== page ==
isis_fixpath - This program returns an improved path to use for an ISIS-enabled terminal.


Copyright (C) 2005 Ross A. Beyer,

This program is free software; you can redistribute it and/or modify it under the terms of the GNU General Public License as published by the Free Software Foundation; either version 2 of the License, or (at your option) any later version.

This program is distributed in the hope that it will be useful, but WITHOUT ANY WARRANTY; without even the implied warranty of MERCHANTABILITY or FITNESS FOR A PARTICULAR PURPOSE. See the GNU General Public License for more details.

You should have received a copy of the GNU General Public License along with this program; if not, write to the Free Software Foundation, Inc., 59 Temple Place, Suite 330, Boston, MA 02111-1307 USA or visit their website at


isis_fixpath [--delimiter <path_delimiter>][--version] [--help] [--man]


This program is designed to be used after the appropriate ISIS cshrc file has been sourced. The problem is that ISIS appends its path elements to the end of the user's $PATH. This can be a real pain if your system already has programs named `mosaic', `geom', or any of the other ISIS program names. So this program reads in the user's path and returns a string with an improved $PATH order.

I use this program like so. I have an alias in my .cshrc that looks like this:

alias isis2 'source /usr/local/isis2/isis_cshrc; \ setenv PATH `isis_fixpath`'

On my system, the isis_cshrc file lives in /usr/local/isis2/, but it may be somewhere else on your system, ask your system administrator. So when you want to turn your terminal into an ISIS-enabled terminal, you type ``isis2'', and the alias first sources the isis_cshrc file which will put all of the ISIS paths at the end of your $PATH. Then the alias changes your $PATH to the output of this program (that's what the backticks around the program name mean). Depending on where you have isis_fixpath located, you may need to include the full path to the program inside those backticks.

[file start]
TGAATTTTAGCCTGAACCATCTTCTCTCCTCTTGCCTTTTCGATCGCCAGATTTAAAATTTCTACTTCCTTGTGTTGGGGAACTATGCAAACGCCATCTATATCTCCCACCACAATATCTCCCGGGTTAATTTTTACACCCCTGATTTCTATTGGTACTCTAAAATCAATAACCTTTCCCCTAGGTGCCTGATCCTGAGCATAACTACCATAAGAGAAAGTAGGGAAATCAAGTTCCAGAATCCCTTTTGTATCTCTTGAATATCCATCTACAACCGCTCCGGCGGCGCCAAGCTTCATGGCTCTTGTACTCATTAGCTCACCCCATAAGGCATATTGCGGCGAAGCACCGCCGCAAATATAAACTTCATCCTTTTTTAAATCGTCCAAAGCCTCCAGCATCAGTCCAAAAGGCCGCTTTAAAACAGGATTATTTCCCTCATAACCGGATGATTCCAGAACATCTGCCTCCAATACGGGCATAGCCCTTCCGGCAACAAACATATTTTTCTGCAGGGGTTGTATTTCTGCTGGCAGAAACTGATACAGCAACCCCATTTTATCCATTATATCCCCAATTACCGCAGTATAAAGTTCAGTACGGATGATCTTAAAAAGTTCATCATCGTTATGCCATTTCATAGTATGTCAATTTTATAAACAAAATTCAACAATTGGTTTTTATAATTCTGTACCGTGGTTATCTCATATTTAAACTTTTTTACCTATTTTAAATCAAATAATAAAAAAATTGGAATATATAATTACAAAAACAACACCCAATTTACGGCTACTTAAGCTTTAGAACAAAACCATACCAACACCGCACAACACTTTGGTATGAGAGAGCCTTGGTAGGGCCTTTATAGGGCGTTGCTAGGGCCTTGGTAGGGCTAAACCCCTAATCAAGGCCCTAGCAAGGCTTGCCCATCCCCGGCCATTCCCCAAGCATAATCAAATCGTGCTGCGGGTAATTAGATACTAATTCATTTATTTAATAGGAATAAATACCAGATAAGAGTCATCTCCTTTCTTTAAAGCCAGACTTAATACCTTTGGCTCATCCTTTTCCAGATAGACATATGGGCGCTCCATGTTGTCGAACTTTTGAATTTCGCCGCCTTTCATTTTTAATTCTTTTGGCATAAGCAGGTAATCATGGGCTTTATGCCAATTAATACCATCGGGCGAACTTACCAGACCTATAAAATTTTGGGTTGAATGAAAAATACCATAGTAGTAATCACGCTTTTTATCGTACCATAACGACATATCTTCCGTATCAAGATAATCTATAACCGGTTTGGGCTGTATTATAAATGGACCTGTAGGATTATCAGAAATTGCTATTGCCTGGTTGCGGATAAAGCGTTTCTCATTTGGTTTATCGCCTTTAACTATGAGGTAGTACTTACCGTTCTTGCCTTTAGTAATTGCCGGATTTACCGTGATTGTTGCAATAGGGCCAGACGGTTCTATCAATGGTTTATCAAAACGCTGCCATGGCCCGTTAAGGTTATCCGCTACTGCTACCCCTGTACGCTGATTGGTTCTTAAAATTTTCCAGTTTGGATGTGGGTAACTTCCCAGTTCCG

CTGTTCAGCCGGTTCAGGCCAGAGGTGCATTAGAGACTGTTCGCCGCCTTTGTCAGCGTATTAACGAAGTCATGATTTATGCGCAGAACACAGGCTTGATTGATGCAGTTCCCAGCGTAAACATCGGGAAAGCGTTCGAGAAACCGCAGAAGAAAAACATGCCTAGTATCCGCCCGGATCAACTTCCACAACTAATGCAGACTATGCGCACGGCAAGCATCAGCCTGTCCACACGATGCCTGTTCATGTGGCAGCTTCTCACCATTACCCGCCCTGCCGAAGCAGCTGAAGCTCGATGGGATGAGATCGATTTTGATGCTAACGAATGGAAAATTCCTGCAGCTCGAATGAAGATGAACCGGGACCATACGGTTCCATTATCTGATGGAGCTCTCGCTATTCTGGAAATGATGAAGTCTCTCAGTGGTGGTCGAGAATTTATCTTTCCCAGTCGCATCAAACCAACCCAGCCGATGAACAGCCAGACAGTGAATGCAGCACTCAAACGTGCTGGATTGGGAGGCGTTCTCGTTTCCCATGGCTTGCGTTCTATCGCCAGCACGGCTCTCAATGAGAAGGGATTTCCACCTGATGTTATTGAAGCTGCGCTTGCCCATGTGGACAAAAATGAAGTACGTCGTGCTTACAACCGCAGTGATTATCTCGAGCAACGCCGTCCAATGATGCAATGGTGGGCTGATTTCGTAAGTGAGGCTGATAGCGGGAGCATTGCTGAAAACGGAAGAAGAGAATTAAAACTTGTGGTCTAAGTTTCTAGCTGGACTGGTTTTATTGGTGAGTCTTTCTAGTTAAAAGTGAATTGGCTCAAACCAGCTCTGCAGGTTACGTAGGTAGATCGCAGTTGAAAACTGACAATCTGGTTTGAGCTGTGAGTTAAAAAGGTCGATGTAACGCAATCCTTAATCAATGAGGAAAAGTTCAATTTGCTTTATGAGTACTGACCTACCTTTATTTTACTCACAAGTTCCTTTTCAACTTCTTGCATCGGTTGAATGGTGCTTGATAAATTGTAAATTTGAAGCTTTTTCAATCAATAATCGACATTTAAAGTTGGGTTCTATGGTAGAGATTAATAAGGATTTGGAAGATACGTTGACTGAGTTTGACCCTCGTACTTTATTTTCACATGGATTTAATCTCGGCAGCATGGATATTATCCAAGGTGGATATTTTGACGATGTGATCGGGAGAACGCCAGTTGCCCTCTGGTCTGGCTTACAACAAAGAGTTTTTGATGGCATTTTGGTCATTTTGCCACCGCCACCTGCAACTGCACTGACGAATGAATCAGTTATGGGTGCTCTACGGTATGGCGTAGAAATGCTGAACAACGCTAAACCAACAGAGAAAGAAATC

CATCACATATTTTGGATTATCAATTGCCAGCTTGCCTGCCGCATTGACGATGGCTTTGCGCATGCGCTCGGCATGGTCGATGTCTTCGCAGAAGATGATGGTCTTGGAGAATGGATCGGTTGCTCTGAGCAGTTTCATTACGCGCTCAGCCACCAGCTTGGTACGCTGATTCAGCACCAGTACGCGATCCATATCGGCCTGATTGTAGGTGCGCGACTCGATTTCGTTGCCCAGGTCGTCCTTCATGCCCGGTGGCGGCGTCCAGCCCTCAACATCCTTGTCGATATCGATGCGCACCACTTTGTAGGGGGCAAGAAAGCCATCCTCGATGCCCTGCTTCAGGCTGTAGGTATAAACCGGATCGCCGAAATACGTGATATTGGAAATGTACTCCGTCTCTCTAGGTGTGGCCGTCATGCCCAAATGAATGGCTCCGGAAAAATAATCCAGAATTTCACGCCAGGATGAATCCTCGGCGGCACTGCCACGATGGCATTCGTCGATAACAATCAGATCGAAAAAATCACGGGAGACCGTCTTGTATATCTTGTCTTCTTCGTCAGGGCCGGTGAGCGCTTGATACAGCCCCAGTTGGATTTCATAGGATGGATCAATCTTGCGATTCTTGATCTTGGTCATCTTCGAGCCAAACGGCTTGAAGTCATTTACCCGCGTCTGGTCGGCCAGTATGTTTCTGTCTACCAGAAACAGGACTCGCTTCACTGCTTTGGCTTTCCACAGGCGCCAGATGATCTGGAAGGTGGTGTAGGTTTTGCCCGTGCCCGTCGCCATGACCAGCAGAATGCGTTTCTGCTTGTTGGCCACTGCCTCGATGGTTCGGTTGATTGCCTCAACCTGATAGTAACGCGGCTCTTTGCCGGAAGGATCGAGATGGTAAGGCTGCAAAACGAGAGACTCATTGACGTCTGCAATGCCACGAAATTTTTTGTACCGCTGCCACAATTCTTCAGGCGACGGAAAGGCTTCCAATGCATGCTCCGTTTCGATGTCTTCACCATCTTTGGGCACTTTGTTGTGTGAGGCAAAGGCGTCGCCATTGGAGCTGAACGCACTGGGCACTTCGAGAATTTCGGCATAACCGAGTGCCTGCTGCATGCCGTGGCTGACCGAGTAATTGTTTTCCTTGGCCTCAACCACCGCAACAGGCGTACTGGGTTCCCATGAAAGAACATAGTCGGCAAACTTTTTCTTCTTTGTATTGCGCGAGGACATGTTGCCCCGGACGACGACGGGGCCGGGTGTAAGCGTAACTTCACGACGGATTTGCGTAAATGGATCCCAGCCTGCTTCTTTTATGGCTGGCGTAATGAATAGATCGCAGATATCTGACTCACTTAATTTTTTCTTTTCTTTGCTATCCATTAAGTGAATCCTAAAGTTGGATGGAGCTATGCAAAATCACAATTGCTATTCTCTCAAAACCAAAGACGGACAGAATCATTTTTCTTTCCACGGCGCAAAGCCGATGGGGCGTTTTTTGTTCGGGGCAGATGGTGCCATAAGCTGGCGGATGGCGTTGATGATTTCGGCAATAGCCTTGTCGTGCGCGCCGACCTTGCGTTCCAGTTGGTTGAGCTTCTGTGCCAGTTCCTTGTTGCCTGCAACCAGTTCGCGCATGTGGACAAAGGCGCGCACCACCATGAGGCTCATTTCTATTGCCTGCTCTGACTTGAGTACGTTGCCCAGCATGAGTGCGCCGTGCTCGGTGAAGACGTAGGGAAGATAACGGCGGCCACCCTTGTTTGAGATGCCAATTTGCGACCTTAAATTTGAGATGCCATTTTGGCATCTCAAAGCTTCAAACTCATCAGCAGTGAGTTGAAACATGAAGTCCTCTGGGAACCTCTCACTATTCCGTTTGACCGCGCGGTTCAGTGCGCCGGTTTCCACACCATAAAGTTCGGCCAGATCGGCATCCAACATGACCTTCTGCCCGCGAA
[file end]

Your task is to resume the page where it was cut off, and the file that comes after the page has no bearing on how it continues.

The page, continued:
This program will put /bin first, then any paths that potentially reside in user home directories. This assumes that users intend to override ISIS paths, use at your own risk. Then the ISIS paths, and then the rest of the user's original path.

It is highly suggested that you run this program by itself from an ISIS-enabled command line so that you can see what it will do with your path before you start setting your $PATH.


--delimiter <path_delimiter>
When specified, the given string will be used as the path delimiter, both for reading the current $PATH and for outputing the juggled $PATH. If not specified, the default is to use the colon (:).

Display the version number and information, and then exit.

Display a short usage statement and exit.

Display manual page and exit.


Ross A. Beyer,


Integrated Software for Imagers and Spectrometers (